Basil Vs. Oregano: SPICEography Showdown

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Basil and oregano are both popular spices and are essential for Mediterranean dishes. Both are key ingredients for flavoring spaghetti sauces, stews and a range of tomato- and cheese-based dishes. When faced with these popular herbs, you may have questions like do they have similar flavors? Are they different in terms of nutrition? Are they interchangeable? We will answer those questions and more in this installment of SPICEography showdown.

Do basil and oregano have similar flavors?

Basil’s flavor is minty and peppery with elements of clove and anise backed up by intense herbal notes. When dried, the herb’s flavor changes as the mint notes become stronger, though the clove aspect remains intact. Whereas basil is sweeter and herbal, oregano is bolder and earthy. Oregano’s flavor is woodsy and reminiscent of camphor with mild lemon notes. It is also slightly bitter and more pungent than basil.

If a recipe calls for basil, can you use oregano? And vice versa?

Whether you can use oregano in place of basil depends on the dish you are trying to make. Both herbs pair well with garlic, with oregano’s pungency giving it a slight advantage. They work equally well in most tomato dishes whether they are dried or fresh. This means that they are usually interchangeable, though the absence of either will change the character of the dish.

The ideal scenario for most Mediterranean dishes is to use both since they complement each other perfectly, but one or the other will also be effective in stews and tomato-based pasta sauces. In Mexican food, oregano is the traditional herb; basil is not as widely used and may be considered too sweet.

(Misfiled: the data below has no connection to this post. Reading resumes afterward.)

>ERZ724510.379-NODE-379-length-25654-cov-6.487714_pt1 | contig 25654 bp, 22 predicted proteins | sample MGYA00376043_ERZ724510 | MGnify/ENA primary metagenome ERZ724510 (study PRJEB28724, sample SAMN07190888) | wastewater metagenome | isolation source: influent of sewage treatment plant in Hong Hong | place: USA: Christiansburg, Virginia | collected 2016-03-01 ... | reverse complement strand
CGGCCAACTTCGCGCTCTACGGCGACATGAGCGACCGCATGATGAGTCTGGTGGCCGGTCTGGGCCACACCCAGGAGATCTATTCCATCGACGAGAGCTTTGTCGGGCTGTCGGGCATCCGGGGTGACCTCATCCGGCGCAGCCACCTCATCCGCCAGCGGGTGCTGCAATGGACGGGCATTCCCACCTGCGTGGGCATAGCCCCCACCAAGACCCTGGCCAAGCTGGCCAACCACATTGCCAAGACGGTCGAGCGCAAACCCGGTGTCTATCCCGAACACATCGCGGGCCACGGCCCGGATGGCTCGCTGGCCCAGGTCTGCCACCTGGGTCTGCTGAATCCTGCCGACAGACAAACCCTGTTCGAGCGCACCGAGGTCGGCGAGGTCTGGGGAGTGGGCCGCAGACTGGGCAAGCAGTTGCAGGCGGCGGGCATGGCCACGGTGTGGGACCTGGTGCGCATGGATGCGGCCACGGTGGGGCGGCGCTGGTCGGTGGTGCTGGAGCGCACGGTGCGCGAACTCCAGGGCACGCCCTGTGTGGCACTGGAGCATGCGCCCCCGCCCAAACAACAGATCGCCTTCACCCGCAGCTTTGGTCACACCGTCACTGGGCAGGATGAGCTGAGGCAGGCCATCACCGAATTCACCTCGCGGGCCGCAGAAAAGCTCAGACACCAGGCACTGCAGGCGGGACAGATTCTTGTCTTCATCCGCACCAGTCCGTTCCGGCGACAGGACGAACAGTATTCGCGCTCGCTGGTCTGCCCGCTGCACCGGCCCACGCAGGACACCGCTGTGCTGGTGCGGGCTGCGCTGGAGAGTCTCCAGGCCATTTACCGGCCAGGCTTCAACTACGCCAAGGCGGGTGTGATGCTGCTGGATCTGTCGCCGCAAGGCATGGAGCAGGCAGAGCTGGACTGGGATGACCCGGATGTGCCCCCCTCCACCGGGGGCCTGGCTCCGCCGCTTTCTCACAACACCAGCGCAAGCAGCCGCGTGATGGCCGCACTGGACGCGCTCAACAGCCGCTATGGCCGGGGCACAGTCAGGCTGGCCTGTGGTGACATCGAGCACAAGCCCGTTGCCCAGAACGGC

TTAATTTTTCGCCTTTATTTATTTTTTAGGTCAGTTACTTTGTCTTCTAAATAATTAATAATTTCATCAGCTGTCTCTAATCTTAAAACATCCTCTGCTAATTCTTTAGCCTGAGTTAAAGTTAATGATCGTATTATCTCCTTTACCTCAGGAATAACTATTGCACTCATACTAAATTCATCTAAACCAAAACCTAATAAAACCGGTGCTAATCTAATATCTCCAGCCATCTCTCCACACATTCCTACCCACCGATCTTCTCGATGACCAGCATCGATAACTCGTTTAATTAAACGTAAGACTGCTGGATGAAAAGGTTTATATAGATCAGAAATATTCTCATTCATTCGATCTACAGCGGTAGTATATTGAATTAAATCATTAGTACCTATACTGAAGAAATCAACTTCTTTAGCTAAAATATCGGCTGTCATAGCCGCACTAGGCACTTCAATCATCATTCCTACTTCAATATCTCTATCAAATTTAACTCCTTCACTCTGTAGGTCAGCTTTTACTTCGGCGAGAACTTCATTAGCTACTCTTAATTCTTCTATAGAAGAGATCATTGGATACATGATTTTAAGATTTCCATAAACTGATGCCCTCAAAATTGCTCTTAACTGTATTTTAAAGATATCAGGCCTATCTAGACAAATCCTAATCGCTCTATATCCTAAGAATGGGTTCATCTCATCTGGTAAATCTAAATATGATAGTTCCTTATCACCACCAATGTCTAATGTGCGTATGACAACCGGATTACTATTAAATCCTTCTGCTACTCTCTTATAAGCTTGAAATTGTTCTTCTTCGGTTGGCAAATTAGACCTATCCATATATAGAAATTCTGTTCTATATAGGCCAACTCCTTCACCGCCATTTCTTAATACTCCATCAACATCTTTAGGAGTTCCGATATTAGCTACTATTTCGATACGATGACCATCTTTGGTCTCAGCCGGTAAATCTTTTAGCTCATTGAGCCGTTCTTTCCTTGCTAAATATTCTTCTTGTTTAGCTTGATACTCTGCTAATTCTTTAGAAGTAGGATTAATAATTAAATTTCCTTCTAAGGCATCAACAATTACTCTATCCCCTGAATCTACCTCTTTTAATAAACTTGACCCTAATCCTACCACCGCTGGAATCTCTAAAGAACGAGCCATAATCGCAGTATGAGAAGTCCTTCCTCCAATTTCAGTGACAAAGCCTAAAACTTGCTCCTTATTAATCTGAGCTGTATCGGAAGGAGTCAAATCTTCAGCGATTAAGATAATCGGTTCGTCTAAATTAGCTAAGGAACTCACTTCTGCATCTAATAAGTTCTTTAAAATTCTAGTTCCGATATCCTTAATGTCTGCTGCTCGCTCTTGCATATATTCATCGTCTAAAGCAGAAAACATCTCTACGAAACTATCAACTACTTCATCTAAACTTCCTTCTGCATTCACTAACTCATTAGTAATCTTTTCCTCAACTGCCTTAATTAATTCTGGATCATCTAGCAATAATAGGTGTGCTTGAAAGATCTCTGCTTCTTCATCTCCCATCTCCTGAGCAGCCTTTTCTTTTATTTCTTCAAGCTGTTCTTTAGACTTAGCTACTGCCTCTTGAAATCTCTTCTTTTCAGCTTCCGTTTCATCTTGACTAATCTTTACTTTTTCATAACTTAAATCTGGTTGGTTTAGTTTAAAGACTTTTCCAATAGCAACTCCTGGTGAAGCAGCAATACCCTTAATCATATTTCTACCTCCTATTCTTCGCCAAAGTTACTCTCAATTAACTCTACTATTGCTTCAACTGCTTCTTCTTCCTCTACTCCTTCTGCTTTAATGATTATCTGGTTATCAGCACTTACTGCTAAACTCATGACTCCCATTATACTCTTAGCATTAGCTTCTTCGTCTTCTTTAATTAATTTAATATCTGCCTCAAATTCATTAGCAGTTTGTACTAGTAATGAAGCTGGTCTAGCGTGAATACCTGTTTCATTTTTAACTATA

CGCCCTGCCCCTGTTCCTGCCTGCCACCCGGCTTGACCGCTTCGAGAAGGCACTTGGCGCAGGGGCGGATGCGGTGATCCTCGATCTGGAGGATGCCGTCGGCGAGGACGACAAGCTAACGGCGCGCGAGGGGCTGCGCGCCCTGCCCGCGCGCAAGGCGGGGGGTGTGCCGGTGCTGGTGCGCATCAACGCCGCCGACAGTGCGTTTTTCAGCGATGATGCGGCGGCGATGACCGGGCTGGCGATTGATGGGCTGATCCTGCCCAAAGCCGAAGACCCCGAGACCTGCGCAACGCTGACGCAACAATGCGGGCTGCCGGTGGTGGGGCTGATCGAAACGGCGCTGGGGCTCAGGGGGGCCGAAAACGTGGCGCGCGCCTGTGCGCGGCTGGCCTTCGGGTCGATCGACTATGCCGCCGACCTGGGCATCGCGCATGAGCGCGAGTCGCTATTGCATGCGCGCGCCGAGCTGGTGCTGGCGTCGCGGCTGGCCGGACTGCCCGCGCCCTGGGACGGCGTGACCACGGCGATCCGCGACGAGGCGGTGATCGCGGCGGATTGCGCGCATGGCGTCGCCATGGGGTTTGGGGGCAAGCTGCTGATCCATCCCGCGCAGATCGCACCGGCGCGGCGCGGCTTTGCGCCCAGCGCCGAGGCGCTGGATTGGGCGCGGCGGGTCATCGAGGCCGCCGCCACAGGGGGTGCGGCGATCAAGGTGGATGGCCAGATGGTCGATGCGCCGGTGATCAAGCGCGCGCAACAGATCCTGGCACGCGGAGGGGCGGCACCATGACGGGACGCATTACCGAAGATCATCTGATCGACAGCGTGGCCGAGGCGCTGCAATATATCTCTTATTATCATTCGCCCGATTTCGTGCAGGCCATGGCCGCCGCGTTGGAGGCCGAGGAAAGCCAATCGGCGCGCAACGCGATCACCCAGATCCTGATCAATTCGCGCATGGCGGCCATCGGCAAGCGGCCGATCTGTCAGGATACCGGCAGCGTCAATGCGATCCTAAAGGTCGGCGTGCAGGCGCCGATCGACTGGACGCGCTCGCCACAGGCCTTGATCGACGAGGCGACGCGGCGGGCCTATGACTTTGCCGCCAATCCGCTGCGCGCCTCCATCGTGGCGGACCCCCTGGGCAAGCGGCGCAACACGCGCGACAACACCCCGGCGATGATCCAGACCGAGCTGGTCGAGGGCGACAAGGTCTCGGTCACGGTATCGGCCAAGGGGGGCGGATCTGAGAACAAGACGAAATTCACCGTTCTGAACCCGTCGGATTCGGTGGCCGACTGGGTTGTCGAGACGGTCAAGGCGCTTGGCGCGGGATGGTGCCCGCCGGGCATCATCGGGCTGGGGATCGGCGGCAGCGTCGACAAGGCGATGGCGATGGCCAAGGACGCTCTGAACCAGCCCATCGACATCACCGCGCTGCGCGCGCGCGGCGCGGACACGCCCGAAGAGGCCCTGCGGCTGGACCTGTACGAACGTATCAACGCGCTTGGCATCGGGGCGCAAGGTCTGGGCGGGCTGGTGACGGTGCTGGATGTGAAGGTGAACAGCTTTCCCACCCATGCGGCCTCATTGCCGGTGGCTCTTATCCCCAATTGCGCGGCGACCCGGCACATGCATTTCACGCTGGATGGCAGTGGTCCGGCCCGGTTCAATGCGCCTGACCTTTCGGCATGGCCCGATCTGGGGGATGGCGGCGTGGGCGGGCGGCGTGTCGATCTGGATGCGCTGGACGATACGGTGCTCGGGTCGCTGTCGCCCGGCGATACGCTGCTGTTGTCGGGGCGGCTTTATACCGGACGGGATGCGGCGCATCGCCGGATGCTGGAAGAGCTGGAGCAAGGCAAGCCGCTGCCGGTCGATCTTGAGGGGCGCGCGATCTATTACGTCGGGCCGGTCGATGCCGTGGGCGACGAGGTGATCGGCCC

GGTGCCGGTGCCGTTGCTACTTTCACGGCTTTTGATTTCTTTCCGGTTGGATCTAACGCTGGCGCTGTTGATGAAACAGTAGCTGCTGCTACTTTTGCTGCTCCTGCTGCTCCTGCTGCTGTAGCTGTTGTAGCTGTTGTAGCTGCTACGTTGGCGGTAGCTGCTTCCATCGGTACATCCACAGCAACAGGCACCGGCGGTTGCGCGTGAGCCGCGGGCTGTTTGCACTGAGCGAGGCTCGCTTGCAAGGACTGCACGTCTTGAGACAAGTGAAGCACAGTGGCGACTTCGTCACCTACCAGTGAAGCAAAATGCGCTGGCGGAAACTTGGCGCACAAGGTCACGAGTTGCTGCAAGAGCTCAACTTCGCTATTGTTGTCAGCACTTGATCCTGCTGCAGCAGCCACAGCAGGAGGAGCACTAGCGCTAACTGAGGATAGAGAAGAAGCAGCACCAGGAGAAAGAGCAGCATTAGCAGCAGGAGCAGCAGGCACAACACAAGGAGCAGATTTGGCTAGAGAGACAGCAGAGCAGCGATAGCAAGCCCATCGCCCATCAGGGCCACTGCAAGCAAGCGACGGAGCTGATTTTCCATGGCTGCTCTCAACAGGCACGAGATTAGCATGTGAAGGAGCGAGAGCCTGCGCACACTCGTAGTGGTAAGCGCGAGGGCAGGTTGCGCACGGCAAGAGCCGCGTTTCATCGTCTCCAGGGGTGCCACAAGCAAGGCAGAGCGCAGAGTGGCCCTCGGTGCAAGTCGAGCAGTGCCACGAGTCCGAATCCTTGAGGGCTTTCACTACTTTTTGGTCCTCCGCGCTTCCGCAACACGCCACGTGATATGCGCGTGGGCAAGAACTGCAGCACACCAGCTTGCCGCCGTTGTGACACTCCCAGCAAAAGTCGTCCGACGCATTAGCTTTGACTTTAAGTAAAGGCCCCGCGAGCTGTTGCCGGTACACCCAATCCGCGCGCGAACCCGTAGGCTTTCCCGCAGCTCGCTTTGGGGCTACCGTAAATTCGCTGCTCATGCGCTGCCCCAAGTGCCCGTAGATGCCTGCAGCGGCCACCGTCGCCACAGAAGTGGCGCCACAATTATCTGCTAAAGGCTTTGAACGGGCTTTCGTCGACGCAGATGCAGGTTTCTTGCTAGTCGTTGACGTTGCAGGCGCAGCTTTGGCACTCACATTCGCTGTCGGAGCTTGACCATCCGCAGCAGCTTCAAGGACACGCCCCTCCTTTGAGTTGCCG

Is there a difference in the nutritional value of basil compared to oregano?

Both herbs are rich in vitamin K and contain many times the daily-recommended intake of that vitamin; however, one key difference is that oregano is usually consumed after being dried and the drying process typically starts shortly after the herb is harvested. This means that nutrients do not get a chance to break down as quickly with oregano as they do with basil. Unless you grow basil yourself and harvest it just before eating, it will lose much of its nutritional value. Oregano is thus a much richer source of B-complex vitamins like niacin and thiamin, though both herbs are good sources.

If both herbs are dried, then basil typically has higher concentrations of all major nutrients when compared to oregano.

What are the best ways to use basil and oregano?

Basil’s sweetness makes it perfect for everything from salads to pairing with burrata and tomatoes. You can use fresh basil and add it at the end of cooking time, or you can use the dried herb and add it earlier in the cooking process. The fresh form does not stand up well to being cooked for long periods, but when used it can add a brightness that may be lacking in dried basil.

Many Americans will immediately recognize oregano as the pizza sauce herb. It is the single most noticeable herbal component of many pizza sauces. It is also used alongside basil in pasta sauces where its ability to withstand long cooking times allows it to impart a fuller flavor. Oregano can be used in its fresh form, though its pungency tends to make the dried form preferable. Most chefs recommend dried oregano over the fresh herb.


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